Also, I find repeat viewings of his films richly rewarding. I can’t even count the number of times I’ve seen Tenenbaums, I’ve got Rushmore checked out from the library right now, and The Life Aquatic is next on the list for a re-view. They’re chock full of meaningful minutiae, dialogue that astonishes me anew, shades of real-life humor. Each viewing just digs me deeper in love. And that’s entirely me, that’s entirely subjective, but I feel like it’s not unexamined. Though it is possible I’m weirder than I thought. If his movies aren’t your thing, they just aren’t. But fair warning, I will defend him to the death. And then who will be Alli’s 5th bridesmaid?

    • jakevanderark

      Haha, well I don’t want a fight to the death over Wes Anderson. I think we both make valid points, and again, I really do agree with everything you’re saying. I just wish it had everything you describe, plus the extra push of an engaging screenplay.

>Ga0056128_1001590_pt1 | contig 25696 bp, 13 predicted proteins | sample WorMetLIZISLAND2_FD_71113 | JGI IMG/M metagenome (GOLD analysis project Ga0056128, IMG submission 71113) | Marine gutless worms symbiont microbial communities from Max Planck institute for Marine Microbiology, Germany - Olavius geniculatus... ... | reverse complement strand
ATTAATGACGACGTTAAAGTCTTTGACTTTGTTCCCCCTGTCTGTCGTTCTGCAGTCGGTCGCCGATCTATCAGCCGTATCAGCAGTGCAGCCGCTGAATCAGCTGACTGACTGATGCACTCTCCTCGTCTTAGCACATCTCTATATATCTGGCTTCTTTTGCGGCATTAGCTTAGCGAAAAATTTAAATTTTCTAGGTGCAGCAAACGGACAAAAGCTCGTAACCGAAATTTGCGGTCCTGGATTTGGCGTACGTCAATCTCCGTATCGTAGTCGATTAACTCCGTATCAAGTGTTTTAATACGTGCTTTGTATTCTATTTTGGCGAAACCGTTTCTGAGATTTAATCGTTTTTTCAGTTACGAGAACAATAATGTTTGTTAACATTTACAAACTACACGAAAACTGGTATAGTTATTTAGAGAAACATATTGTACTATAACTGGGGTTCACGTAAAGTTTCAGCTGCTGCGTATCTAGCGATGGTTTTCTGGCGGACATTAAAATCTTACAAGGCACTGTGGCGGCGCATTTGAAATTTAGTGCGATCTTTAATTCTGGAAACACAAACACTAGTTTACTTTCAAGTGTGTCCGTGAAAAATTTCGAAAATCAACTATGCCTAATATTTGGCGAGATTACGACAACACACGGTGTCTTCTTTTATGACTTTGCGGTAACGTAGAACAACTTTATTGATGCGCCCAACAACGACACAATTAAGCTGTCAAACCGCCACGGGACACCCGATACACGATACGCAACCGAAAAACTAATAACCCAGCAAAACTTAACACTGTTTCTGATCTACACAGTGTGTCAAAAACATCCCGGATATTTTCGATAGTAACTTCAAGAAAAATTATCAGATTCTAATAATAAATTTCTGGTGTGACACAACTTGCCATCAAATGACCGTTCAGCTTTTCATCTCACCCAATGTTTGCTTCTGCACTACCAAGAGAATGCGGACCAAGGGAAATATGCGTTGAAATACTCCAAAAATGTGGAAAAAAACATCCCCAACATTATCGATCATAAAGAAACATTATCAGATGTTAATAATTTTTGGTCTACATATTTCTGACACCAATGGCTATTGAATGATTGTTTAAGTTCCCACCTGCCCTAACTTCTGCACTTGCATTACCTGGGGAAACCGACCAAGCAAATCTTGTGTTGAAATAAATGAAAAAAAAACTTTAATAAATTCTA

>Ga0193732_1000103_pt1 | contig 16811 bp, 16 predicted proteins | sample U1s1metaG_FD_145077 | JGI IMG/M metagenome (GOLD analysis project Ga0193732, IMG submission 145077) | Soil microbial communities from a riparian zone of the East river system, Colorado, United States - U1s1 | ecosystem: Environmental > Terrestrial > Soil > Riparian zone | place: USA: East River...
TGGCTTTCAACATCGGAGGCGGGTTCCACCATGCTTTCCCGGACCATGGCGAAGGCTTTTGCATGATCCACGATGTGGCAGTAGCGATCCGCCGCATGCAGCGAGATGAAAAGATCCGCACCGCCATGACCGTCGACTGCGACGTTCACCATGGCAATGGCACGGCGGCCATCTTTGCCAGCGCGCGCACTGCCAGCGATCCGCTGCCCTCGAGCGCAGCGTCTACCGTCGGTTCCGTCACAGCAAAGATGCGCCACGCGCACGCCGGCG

As far as the “quirks,” I see something like the wooden finger (one of literally hundreds of examples), and I wish SO MUCH that it was tied to a dramatic component in the film. I wish it had a through-line. I wish it had some effect on the story. I wish Mr. Anderson saw it as a creative opportunity. But he didn’t. The finger was chopped off by an unrelated character, we see the wooden finger in close-ups a few times after that… and that’s all. Again, I agree these details enrich the atmosphere of his worlds… I just wish they also served a purpose in the story.

      Last thing… I absolutely recognize this is just a personal preference thing. I get more excited by something like “Breaking Bad” which never wastes a quirk, set-piece, character, or line of dialogue. Every element fits together… and if it doesn’t help the story, the writers leave it out. Walter White has lung cancer… but it’s not just to enrich his world, it’s to motivate his actions.

      Good discussion! I’m so glad somebody finally took the time to argue with me. That’s what this blog is for : )